Mona Caribe

(This is adapted from an email sent, edited for posting. The author is a journalist who lived for several years in Caracas before the Chavez era.)

So, here are some facts that lead me to believe the RCTV shut down is indeed censorship:

1) venevision and televen --important private channels who also blacked out chavez-- were left alone.

2) No one from RCTV was tried or formally charged.

Why? Because the gov't did not formally spell out charges of sedition or invoke "leyes de acato" (laws that mandate obedience and respect towards gov't officials) against simply said the station owed some taxes and cited other technicalities.

Also, RCTV was not allowed to formally make a counterclaim or plead its case.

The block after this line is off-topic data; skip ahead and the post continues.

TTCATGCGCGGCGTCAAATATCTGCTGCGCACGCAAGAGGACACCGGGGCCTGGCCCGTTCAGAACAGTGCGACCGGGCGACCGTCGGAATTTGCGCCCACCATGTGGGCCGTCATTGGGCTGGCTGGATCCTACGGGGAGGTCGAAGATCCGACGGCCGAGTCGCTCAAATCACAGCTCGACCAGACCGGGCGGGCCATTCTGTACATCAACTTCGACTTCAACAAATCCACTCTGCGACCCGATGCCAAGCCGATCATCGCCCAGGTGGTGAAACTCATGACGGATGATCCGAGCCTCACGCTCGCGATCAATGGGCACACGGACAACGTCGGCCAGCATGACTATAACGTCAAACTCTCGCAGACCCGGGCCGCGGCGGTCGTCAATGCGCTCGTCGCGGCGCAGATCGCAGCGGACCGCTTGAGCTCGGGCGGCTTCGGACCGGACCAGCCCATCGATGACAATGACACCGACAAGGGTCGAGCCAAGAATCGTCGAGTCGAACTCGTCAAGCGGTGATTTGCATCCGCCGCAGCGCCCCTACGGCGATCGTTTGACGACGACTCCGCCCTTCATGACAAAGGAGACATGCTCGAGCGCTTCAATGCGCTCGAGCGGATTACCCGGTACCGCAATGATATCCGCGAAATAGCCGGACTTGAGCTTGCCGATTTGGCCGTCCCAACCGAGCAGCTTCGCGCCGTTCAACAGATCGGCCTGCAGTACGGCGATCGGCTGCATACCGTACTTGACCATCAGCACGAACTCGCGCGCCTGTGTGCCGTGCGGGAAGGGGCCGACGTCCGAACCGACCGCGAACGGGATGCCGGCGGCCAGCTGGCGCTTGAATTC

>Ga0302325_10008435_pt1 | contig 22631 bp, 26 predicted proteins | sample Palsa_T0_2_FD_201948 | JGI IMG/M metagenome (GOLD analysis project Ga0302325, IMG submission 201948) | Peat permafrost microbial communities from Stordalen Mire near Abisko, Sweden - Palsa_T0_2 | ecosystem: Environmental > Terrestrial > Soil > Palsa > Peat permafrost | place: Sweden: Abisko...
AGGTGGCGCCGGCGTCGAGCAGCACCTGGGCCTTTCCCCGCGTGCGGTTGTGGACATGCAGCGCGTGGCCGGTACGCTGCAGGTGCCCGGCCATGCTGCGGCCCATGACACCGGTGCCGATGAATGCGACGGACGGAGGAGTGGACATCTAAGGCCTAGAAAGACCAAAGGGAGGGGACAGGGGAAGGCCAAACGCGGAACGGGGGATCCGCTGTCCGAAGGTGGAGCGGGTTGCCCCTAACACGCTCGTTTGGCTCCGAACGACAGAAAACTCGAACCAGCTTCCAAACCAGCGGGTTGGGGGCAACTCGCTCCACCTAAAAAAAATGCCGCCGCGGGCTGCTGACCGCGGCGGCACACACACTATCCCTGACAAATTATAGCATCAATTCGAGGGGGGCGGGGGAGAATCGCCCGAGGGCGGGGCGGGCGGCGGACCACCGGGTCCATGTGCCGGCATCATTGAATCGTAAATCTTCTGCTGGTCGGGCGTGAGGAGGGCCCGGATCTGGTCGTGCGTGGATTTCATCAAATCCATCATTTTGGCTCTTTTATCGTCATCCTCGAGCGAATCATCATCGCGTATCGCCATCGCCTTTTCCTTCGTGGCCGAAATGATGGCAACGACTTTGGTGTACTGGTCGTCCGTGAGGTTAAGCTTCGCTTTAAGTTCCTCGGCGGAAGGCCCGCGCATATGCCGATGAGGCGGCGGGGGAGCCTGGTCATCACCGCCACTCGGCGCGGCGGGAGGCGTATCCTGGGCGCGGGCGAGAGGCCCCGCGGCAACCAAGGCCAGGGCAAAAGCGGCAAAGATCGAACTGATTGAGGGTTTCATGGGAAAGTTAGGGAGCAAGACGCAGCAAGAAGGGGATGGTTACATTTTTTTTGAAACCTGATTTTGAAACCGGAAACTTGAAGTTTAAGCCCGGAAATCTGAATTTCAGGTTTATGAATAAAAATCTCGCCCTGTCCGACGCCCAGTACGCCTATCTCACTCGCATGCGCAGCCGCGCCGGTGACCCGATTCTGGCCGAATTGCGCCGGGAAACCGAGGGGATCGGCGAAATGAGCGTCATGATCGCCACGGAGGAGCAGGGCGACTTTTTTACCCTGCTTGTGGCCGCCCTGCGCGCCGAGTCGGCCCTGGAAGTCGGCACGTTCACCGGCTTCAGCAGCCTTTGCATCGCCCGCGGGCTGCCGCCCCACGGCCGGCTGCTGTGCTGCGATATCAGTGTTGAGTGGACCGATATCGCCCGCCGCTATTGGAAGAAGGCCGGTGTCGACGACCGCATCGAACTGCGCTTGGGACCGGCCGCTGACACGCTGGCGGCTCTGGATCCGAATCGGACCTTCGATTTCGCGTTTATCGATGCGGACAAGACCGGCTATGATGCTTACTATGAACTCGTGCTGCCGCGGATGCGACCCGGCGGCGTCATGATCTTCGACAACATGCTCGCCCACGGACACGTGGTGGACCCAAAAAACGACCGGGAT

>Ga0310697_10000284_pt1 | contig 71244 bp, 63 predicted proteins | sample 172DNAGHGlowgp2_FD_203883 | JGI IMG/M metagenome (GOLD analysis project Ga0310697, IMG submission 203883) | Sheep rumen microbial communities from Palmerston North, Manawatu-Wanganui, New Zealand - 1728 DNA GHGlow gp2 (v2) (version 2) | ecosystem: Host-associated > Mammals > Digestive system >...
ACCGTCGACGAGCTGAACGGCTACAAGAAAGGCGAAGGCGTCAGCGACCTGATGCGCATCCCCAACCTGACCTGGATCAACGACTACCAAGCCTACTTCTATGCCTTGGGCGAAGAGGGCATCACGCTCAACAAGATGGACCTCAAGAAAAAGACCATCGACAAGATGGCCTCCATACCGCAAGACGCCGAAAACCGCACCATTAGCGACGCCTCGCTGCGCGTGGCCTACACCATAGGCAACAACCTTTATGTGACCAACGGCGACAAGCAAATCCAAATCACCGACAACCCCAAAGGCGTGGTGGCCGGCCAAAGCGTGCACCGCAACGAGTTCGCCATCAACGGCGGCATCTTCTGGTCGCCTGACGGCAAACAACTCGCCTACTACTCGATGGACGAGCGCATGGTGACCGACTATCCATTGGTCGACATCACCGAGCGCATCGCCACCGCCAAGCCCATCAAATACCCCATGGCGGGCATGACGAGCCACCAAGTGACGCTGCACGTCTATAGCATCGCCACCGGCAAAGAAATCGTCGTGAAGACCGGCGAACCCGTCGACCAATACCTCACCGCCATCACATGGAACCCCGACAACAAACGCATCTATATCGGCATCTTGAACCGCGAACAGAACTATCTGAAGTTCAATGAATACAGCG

My take on the second point: If the gov't had a case, why not make it?

Even if the arguments were hard to swallow (invoking leyes de acato is problematic; as they are mostly retrograde tools used by authoritarian regimes) at least make an attempt to legally clarify the situation and define your political position.

On my first point, I'll say this: Venevision and Televen were left alone b/c they shut up. End of story. And finally, if the gov't was fair, it'd try everybody, not single out Radio Caracas TV. People could have been fined and publicly embarassed. Shutting someone down is a big, big deal, especially years after the coup.

Another thing about RCTV: Of all the private channels, it was the most accessible to the poor. Radio Rochela, a very funny program, was a good example of how they were able to reach the masses in a country were the rich and spoke basically speak two different languages.